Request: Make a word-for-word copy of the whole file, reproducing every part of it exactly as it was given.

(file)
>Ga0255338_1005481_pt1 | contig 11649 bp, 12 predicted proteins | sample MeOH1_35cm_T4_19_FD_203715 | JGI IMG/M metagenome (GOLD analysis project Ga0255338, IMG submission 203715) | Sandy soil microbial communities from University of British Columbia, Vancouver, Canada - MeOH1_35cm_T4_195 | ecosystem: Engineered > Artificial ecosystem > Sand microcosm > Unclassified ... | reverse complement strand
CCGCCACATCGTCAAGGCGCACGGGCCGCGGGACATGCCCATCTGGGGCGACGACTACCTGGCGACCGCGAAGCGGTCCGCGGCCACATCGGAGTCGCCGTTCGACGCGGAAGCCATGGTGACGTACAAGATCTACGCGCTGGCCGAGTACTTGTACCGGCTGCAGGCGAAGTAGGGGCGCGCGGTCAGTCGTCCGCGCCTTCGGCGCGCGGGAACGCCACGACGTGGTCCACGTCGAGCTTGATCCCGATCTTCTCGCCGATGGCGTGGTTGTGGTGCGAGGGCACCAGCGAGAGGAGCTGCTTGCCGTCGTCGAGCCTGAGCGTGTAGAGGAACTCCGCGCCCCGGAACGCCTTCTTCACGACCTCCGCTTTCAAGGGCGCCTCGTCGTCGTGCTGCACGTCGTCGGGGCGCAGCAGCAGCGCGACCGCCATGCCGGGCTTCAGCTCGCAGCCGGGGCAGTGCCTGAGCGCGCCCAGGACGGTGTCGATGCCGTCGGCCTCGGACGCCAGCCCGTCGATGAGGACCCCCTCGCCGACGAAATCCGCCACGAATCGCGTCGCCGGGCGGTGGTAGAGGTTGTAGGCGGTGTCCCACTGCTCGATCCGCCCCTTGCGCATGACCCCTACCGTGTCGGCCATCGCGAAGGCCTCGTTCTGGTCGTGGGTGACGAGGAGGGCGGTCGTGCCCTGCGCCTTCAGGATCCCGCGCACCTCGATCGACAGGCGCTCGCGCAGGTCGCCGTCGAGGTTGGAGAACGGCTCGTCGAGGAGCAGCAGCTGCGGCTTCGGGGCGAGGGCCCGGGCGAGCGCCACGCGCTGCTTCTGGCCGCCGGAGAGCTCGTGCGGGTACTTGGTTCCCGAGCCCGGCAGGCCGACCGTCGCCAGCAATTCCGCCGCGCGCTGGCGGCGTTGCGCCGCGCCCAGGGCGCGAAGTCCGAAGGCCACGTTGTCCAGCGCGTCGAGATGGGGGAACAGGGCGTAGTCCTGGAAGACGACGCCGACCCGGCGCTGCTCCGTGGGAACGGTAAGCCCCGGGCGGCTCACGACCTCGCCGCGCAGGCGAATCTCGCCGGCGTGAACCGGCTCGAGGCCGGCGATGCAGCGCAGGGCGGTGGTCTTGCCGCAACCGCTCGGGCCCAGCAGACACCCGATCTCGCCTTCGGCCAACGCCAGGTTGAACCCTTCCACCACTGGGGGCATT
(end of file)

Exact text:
>Ga0255338_1005481_pt1 | contig 11649 bp, 12 predicted proteins | sample MeOH1_35cm_T4_19_FD_203715 | JGI IMG/M metagenome (GOLD analysis project Ga0255338, IMG submission 203715) | Sandy soil microbial communities from University of British Columbia, Vancouver, Canada - MeOH1_35cm_T4_195 | ecosystem: Engineered > Artificial ecosystem > Sand microcosm > Unclassified ... | reverse complement strand
CCGCCACATCGTCAAGGCGCACGGGCCGCGGGACATGCCCATCTGGGGCGACGACTACCTGGCGACCGCGAAGCGGTCCGCGGCCACATCGGAGTCGCCGTTCGACGCGGAAGCCATGGTGACGTACAAGATCTACGCGCTGGCCGAGTACTTGTACCGGCTGCAGGCGAAGTAGGGGCGCGCGGTCAGTCGTCCGCGCCTTCGGCGCGCGGGAACGCCACGACGTGGTCCACGTCGAGCTTGATCCCGATCTTCTCGCCGATGGCGTGGTTGTGGTGCGAGGGCACCAGCGAGAGGAGCTGCTTGCCGTCGTCGAGCCTGAGCGTGTAGAGGAACTCCGCGCCCCGGAACGCCTTCTTCACGACCTCCGCTTTCAAGGGCGCCTCGTCGTCGTGCTGCACGTCGTCGGGGCGCAGCAGCAGCGCGACCGCCATGCCGGGCTTCAGCTCGCAGCCGGGGCAGTGCCTGAGCGCGCCCAGGACGGTGTCGATGCCGTCGGCCTCGGACGCCAGCCCGTCGATGAGGACCCCCTCGCCGACGAAATCCGCCACGAATCGCGTCGCCGGGCGGTGGTAGAGGTTGTAGGCGGTGTCCCACTGCTCGATCCGCCCCTTGCGCATGACCCCTACCGTGTCGGCCATCGCGAAGGCCTCGTTCTGGTCGTGGGTGACGAGGAGGGCGGTCGTGCCCTGCGCCTTCAGGATCCCGCGCACCTCGATCGACAGGCGCTCGCGCAGGTCGCCGTCGAGGTTGGAGAACGGCTCGTCGAGGAGCAGCAGCTGCGGCTTCGGGGCGAGGGCCCGGGCGAGCGCCACGCGCTGCTTCTGGCCGCCGGAGAGCTCGTGCGGGTACTTGGTTCCCGAGCCCGGCAGGCCGACCGTCGCCAGCAATTCCGCCGCGCGCTGGCGGCGTTGCGCCGCGCCCAGGGCGCGAAGTCCGAAGGCCACGTTGTCCAGCGCGTCGAGATGGGGGAACAGGGCGTAGTCCTGGAAGACGACGCCGACCCGGCGCTGCTCCGTGGGAACGGTAAGCCCCGGGCGGCTCACGACCTCGCCGCGCAGGCGAATCTCGCCGGCGTGAACCGGCTCGAGGCCGGCGATGCAGCGCAGGGCGGTGGTCTTGCCGCAACCGCTCGGGCCCAGCAGACACCCGATCTCGCCTTCGGCCAACGCCAGGTTGAACCCTTCCACCACTGGGGGCATT